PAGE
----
Google’s material design—more than meets the eye.


Material design is Google’s (semi-new) visual language. It's grounded in the classical principles of good design while leveraging the power of cutting-edge technology and science to create magical user experiences. Check out the full guide here as well as the cool video below. 



Surface Value

Material design solves some difficult design problems:

  1. Developers and UI/UX/Motion/Visual Designers all need a solid yet flexible guide to follow when creating or improving their digital products. The guide should help create consistency yet allow room for creativity in order to solve unique challenges. Check.
  2. The guide must work for every screen—desktop, tablet, smartphone, smart watch, television, and everything else we use today... and may use tomorrow. Check.
  3. It must be a living and breathing guide that’s constantly evolving as the digital and physical worlds evolve. Check.      
  4. The guide should be easy to understand and apply so everyone in your organization can be a brand/UX champion. Check.
A product is accessible when all people — regardless of ability — can navigate it, understand it, and use it to achieve their goals. A truly successful product is accessible to the widest possible audience.
— Google Design Team

The beauty of material design is that it’s born out of a metaphor that’s been understood for thousands of years—”paper and ink.” Content is elegantly laid out on cards of “material” that look and behave like paper. The only caveat is that the material can move, morph and change colors to lead the user through seamless interactions. Colorful ink is applied with the intention to make it easy (and enjoyable) for the user to get around. The overall experience feels natural and predictable which is the mission of every good user interface.


Deeper Significance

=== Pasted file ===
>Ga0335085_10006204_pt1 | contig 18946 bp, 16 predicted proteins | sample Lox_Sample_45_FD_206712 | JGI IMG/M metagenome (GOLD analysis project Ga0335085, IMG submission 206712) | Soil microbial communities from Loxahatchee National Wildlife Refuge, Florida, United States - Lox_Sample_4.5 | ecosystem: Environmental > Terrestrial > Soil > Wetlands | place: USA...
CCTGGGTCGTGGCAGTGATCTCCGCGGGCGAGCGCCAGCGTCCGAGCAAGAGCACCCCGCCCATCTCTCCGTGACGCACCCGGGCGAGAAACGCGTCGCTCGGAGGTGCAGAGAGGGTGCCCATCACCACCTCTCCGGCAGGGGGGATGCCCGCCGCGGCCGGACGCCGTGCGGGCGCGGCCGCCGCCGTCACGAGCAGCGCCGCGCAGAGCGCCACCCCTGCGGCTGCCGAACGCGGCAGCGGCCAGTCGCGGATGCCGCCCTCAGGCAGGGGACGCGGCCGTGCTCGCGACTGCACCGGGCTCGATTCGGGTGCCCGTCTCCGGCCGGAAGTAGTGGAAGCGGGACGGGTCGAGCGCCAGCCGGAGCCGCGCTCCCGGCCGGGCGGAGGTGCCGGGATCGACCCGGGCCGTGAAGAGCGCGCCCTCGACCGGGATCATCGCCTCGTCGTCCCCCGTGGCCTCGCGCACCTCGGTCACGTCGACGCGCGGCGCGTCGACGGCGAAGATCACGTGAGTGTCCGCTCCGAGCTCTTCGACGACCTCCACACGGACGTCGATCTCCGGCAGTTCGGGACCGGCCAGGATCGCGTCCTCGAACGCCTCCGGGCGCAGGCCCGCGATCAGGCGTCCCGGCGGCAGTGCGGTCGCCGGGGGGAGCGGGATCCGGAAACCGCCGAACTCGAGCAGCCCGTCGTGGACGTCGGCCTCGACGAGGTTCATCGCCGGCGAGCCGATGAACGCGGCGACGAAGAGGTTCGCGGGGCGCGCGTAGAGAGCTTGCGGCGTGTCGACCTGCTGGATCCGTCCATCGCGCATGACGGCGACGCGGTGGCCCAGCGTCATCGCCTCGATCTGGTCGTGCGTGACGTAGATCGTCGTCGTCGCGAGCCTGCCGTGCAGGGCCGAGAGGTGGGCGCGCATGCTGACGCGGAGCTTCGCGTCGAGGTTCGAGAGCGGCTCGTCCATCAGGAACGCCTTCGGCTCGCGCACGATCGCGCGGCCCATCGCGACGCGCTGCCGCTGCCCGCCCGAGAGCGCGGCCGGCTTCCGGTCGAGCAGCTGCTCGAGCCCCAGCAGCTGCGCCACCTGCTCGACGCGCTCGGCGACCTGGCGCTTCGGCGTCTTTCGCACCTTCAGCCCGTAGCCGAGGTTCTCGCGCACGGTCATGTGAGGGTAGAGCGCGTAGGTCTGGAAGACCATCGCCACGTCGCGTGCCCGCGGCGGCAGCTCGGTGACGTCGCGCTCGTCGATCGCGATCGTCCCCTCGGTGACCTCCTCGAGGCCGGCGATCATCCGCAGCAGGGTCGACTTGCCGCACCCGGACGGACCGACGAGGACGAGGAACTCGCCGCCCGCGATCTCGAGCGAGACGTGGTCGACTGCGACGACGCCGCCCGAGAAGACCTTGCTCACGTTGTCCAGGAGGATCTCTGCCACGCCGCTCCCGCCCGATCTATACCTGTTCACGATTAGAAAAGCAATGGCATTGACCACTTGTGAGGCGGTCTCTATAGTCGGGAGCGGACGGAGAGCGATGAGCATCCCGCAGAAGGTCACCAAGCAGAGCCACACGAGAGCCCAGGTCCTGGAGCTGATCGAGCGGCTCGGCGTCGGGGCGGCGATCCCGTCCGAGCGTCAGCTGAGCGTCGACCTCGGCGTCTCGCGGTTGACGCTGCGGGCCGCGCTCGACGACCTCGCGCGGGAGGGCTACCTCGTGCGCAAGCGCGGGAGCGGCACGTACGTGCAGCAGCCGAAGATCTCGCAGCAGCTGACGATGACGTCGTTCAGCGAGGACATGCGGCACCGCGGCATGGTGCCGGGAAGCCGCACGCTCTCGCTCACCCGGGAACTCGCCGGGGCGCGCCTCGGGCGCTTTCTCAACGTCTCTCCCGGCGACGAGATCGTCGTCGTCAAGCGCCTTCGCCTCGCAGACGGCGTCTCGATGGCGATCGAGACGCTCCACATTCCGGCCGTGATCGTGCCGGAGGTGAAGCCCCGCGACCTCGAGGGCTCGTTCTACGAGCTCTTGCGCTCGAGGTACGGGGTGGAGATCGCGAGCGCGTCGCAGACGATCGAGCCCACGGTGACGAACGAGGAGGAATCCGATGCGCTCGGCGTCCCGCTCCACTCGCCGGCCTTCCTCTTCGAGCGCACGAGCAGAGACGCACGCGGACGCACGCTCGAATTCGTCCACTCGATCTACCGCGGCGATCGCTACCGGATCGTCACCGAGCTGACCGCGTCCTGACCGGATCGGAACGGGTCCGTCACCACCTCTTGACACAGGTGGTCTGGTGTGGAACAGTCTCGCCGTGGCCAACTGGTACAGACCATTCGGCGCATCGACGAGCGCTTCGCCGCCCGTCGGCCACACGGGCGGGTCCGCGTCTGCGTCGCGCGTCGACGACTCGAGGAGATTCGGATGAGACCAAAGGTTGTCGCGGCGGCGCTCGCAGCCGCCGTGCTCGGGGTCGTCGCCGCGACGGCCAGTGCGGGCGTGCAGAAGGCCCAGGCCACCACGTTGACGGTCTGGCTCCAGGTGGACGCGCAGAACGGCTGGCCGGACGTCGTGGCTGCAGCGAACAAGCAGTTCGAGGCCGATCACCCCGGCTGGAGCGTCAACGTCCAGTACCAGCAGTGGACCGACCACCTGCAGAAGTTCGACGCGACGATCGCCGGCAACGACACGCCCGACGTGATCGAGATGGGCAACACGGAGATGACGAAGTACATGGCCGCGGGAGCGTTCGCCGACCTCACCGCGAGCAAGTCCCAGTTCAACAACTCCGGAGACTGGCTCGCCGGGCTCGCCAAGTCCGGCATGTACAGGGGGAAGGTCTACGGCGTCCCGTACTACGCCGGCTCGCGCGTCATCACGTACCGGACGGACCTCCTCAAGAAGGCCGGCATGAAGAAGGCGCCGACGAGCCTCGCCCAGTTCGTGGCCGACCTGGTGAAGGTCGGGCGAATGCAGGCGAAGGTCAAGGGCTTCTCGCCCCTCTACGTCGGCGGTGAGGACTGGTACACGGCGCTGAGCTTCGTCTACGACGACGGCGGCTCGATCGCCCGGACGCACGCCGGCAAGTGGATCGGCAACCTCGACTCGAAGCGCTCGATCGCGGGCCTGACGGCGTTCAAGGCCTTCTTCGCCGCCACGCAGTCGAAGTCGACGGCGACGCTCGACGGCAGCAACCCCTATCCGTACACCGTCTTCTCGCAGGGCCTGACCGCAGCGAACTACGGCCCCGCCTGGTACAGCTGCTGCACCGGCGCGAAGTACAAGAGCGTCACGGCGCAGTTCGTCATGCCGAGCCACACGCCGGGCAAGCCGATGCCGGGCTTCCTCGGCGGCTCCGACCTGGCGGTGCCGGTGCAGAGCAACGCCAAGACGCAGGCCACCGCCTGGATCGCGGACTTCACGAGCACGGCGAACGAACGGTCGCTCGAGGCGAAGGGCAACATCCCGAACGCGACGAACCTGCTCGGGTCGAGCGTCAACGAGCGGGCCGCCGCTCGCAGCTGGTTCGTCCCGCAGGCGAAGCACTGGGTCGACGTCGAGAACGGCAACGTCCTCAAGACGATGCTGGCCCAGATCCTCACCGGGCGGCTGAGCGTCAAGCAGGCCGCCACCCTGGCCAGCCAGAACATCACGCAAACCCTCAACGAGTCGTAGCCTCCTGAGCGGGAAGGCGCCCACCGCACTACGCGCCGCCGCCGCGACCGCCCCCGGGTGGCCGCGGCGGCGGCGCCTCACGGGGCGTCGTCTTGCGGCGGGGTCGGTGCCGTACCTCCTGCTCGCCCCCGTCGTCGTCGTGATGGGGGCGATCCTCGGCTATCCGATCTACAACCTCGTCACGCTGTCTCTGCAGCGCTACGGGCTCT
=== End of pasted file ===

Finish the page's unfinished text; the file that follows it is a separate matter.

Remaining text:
I believe that design has true power. Design can change the world for the better, make the complex simple, and help connect humanity in new ways. For example, take a look at New York City’s subway transportation graphics by Vignelli Associates or Max Miedinger's iconic font, Helvetica—good design makes life better.

Google’s mission is to organize the world’s information and make it universally accessible and useful. They’ve done an amazing job with this since their birth in 1998. However, they haven’t really used design to it’s full potential to help with the second part of their mission “make it (the world’s info) universally accessible and useful.” Part of what makes something accessible and useful is excellent UX/UI/visual design. I believe material design helps Google take a huge leap forward. The bold design not only looks better visually but helps the user move around much easier. Subtle movements and smart transitions help guide the user while putting her in the driver's seat. If she taps a play button, it'll morph into the control panel so there’s a smooth flow from one action to the next. Material design feels simple and effortless, yet powerful. This bold and colorful visual language perfectly matches Google's bold and colorful logo. It looks like their design repertoire is catching up with their technology brilliance which is a beautiful thing.

A popular brand strength test is to cover the company's logo and see if you can identify what brand you’re looking at based off of the visual language. If you cover the logo on a Burberry or Louis Vuitton purse, you’ll still be able to recognize the brand. As material design spreads throughout Google, it will help make the brand recognizable based off of the merit of it’s visual language rather than just it’s logo. Material design's principles and visual flavor are ownable and distinct to Google the same way the plaid pattern is distinct to Burberry.        

Alarm Material UI  by Ehsan Rahimi

Alarm Material UI by Ehsan Rahimi

Contact List  by Eric Azares

Contact List by Eric Azares


There's more substance to Google's material design than meets the eye. This visual language gives Google more soul and has the potential of becoming iconic. Every company can benefit from stronger branding, even a huge company like Google.


Your turn

What do you think about Google's material design? Is it the best thing since sliced bread or is it just an overly-hyped style guide?